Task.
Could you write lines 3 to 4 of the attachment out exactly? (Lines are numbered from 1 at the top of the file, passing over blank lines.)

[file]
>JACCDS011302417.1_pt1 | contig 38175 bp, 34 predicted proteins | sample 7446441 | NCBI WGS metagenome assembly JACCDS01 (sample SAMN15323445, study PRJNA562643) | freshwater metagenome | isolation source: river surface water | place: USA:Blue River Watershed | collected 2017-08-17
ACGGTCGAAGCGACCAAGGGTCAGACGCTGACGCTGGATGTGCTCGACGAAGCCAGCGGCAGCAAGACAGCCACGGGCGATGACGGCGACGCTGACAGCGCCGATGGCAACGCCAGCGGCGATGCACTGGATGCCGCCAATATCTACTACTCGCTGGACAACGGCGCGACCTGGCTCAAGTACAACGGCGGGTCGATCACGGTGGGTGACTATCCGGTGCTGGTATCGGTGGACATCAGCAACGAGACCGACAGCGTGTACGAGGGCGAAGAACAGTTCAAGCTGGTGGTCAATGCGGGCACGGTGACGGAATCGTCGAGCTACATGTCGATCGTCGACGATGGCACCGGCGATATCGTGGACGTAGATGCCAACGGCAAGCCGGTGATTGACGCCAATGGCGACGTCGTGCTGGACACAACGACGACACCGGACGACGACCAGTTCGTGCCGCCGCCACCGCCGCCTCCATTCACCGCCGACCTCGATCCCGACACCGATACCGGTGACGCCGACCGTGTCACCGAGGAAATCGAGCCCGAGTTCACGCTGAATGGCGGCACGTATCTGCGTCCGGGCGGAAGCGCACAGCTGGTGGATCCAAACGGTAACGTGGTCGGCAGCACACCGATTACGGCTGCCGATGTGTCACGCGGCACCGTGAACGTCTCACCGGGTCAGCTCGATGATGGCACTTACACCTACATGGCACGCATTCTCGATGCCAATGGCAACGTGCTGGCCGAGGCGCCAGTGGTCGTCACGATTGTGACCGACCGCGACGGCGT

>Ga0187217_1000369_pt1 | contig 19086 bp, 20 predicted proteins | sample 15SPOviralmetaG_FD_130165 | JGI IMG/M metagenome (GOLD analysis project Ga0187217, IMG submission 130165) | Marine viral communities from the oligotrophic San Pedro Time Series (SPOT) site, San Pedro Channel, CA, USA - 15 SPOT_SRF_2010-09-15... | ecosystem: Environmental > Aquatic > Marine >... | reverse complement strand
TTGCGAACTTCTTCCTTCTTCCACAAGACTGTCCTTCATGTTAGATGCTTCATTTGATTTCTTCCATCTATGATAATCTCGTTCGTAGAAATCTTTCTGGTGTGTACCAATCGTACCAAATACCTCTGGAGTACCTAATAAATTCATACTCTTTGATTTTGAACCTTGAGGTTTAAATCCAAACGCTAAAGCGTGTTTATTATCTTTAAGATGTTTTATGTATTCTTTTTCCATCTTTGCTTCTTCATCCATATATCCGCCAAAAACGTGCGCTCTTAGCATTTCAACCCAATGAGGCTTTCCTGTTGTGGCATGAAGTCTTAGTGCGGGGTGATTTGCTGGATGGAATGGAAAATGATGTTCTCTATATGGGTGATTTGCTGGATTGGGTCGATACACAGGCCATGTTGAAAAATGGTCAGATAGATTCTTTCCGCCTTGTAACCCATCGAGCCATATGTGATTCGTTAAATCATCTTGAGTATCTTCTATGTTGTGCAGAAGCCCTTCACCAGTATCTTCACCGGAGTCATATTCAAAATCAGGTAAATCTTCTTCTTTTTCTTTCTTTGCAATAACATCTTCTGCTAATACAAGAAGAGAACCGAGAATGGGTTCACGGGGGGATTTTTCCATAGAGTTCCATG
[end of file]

>Ga0187217_1000369_pt1 | contig 19086 bp, 20 predicted proteins | sample 15SPOviralmetaG_FD_130165 | JGI IMG/M metagenome (GOLD analysis project Ga0187217, IMG submission 130165) | Marine viral communities from the oligotrophic San Pedro Time Series (SPOT) site, San Pedro Channel, CA, USA - 15 SPOT_SRF_2010-09-15... | ecosystem: Environmental > Aquatic > Marine >... | reverse complement strand
TTGCGAACTTCTTCCTTCTTCCACAAGACTGTCCTTCATGTTAGATGCTTCATTTGATTTCTTCCATCTATGATAATCTCGTTCGTAGAAATCTTTCTGGTGTGTACCAATCGTACCAAATACCTCTGGAGTACCTAATAAATTCATACTCTTTGATTTTGAACCTTGAGGTTTAAATCCAAACGCTAAAGCGTGTTTATTATCTTTAAGATGTTTTATGTATTCTTTTTCCATCTTTGCTTCTTCATCCATATATCCGCCAAAAACGTGCGCTCTTAGCATTTCAACCCAATGAGGCTTTCCTGTTGTGGCATGAAGTCTTAGTGCGGGGTGATTTGCTGGATGGAATGGAAAATGATGTTCTCTATATGGGTGATTTGCTGGATTGGGTCGATACACAGGCCATGTTGAAAAATGGTCAGATAGATTCTTTCCGCCTTGTAACCCATCGAGCCATATGTGATTCGTTAAATCATCTTGAGTATCTTCTATGTTGTGCAGAAGCCCTTCACCAGTATCTTCACCGGAGTCATATTCAAAATCAGGTAAATCTTCTTCTTTTTCTTTCTTTGCAATAACATCTTCTGCTAATACAAGAAGAGAACCGAGAATGGGTTCACGGGGGGATTTTTCCATAGAGTTCCATG